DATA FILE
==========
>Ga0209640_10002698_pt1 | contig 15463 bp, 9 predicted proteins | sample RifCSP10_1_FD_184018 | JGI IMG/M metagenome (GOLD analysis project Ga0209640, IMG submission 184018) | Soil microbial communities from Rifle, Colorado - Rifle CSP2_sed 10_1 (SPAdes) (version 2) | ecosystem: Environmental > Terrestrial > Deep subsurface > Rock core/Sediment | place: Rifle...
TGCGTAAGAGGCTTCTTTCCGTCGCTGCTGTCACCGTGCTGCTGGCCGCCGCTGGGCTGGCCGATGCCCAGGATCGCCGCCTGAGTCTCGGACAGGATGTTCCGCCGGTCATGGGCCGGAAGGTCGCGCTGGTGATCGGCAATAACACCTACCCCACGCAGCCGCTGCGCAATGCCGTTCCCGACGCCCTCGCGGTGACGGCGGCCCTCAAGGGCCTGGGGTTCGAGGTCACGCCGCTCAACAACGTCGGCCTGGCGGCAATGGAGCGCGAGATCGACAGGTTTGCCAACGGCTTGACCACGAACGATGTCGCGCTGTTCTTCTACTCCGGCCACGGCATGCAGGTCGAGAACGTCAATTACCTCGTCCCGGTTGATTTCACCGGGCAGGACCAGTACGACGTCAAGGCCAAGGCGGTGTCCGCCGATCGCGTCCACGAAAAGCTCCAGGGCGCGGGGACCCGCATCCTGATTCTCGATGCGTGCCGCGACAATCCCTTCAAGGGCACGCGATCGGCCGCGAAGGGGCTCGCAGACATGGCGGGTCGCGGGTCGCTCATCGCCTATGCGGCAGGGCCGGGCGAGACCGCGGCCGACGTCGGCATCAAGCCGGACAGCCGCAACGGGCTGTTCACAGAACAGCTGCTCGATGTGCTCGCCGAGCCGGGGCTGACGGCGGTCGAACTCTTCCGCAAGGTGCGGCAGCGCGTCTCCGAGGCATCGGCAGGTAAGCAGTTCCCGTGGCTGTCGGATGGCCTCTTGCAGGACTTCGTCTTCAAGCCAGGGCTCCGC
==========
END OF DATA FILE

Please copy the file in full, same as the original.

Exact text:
>Ga0209640_10002698_pt1 | contig 15463 bp, 9 predicted proteins | sample RifCSP10_1_FD_184018 | JGI IMG/M metagenome (GOLD analysis project Ga0209640, IMG submission 184018) | Soil microbial communities from Rifle, Colorado - Rifle CSP2_sed 10_1 (SPAdes) (version 2) | ecosystem: Environmental > Terrestrial > Deep subsurface > Rock core/Sediment | place: Rifle...
TGCGTAAGAGGCTTCTTTCCGTCGCTGCTGTCACCGTGCTGCTGGCCGCCGCTGGGCTGGCCGATGCCCAGGATCGCCGCCTGAGTCTCGGACAGGATGTTCCGCCGGTCATGGGCCGGAAGGTCGCGCTGGTGATCGGCAATAACACCTACCCCACGCAGCCGCTGCGCAATGCCGTTCCCGACGCCCTCGCGGTGACGGCGGCCCTCAAGGGCCTGGGGTTCGAGGTCACGCCGCTCAACAACGTCGGCCTGGCGGCAATGGAGCGCGAGATCGACAGGTTTGCCAACGGCTTGACCACGAACGATGTCGCGCTGTTCTTCTACTCCGGCCACGGCATGCAGGTCGAGAACGTCAATTACCTCGTCCCGGTTGATTTCACCGGGCAGGACCAGTACGACGTCAAGGCCAAGGCGGTGTCCGCCGATCGCGTCCACGAAAAGCTCCAGGGCGCGGGGACCCGCATCCTGATTCTCGATGCGTGCCGCGACAATCCCTTCAAGGGCACGCGATCGGCCGCGAAGGGGCTCGCAGACATGGCGGGTCGCGGGTCGCTCATCGCCTATGCGGCAGGGCCGGGCGAGACCGCGGCCGACGTCGGCATCAAGCCGGACAGCCGCAACGGGCTGTTCACAGAACAGCTGCTCGATGTGCTCGCCGAGCCGGGGCTGACGGCGGTCGAACTCTTCCGCAAGGTGCGGCAGCGCGTCTCCGAGGCATCGGCAGGTAAGCAGTTCCCGTGGCTGTCGGATGGCCTCTTGCAGGACTTCGTCTTCAAGCCAGGGCTCCGC